Naa Saami Ranga: A Village Romp Redeemed by Nagarjuna

Naa Saami Ranga in cinemas now

Naa Saami Ranga transports us to the vibrant village of Ambajipeta, where Kishtayya (Nagarjuna), an orphaned young man, finds a home and family with Anji (Allari Naresh). He becomes a loyal right-hand to the village president, Nasser, and falls head over heels for Varalakshmi (Ashika Ranganath), the beautiful daughter of a wealthy landowner. However, their budding romance faces challenges from a scheming villain, Dasu (Rao Ramesh), and a complex web of village politics.

The film unfolds through three Sankranthi festivals, showcasing the festive spirit with elaborate rituals, lively music, and delicious food. The narrative blends romance, action, comedy, and drama, exploring themes of brotherhood, loyalty, and standing up for what’s right.

Naa Saami Ranga Synopsis


Naa Saami Ranga, while aiming for a wholesome village drama, doesn’t quite reach its full potential. The predictable plot and formulaic elements leave little room for surprise. The first half suffers from pacing issues, relying heavily on establishing characters and village customs. However, the film manages to find its footing in the second half with the arrival of the villain and a more intense conflict.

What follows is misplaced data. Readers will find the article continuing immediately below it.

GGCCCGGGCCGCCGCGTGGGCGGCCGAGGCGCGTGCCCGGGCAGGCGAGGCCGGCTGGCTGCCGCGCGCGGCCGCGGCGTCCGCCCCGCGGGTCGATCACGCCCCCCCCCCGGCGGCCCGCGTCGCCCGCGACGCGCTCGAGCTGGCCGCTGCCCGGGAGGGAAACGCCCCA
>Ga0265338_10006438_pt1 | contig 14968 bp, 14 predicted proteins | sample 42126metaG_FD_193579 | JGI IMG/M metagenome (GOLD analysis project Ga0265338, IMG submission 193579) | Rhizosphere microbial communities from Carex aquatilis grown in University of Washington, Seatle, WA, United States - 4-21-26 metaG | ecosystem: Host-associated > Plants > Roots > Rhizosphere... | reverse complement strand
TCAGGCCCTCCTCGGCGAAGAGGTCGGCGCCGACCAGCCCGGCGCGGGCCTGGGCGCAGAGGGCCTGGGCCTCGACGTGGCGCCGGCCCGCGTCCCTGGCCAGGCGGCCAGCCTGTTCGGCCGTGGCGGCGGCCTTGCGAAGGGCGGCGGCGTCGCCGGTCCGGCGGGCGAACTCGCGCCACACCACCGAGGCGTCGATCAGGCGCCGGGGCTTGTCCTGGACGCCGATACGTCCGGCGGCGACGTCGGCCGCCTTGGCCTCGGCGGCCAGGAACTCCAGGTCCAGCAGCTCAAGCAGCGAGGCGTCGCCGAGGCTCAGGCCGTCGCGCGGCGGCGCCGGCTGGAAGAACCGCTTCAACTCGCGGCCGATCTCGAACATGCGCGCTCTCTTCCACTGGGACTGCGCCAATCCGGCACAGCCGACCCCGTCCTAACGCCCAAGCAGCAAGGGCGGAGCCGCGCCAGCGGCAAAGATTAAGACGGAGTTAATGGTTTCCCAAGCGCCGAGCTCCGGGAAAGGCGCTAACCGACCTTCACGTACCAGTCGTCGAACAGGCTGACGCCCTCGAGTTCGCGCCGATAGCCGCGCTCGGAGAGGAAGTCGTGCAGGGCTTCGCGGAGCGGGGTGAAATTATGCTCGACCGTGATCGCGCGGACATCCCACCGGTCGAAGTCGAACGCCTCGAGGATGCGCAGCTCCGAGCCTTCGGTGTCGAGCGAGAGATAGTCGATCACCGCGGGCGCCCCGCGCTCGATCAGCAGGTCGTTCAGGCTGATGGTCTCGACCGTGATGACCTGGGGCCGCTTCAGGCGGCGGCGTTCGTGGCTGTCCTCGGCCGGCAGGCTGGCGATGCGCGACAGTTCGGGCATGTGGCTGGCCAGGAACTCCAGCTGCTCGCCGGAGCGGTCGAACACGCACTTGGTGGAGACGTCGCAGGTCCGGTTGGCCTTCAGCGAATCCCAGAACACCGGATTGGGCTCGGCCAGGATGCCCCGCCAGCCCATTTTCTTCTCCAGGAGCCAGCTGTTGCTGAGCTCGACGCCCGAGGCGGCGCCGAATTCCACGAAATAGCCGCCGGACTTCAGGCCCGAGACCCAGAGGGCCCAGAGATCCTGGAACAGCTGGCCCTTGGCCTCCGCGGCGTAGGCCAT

The true highlight of the film is Nagarjuna. He infuses Kishtayya with a charming charisma and effortlessly carries the movie on his broad shoulders. His screen presence and captivating performance elevate even the weaker moments. Allari Naresh provides good comic relief as the loyal brother, Anji. Ashika Ranganath delivers a decent performance as Varalakshmi, though her character could have benefited from more depth.

Naa Saami Ranga Poster

While the story itself might not be groundbreaking, the film compensates with its visual flair and energetic Sankranthi celebration sequences. The music is catchy and blends well with the festive mood.


Naa Saami Ranga is a watchable, albeit predictable, village drama with some entertaining moments. While the formulaic story and pacing flaws hold it back from greatness, it’s redeemed by Nagarjuna’s captivating performance and the vibrant portrayal of Sankranthi festivities.

Verdict: Worth a watch for Nagarjuna fans and those seeking a lighthearted entertainment with a festive touch. Just don’t expect anything groundbreaking.

Remember: This review is based on my own interpretation of the film and your experience may vary.

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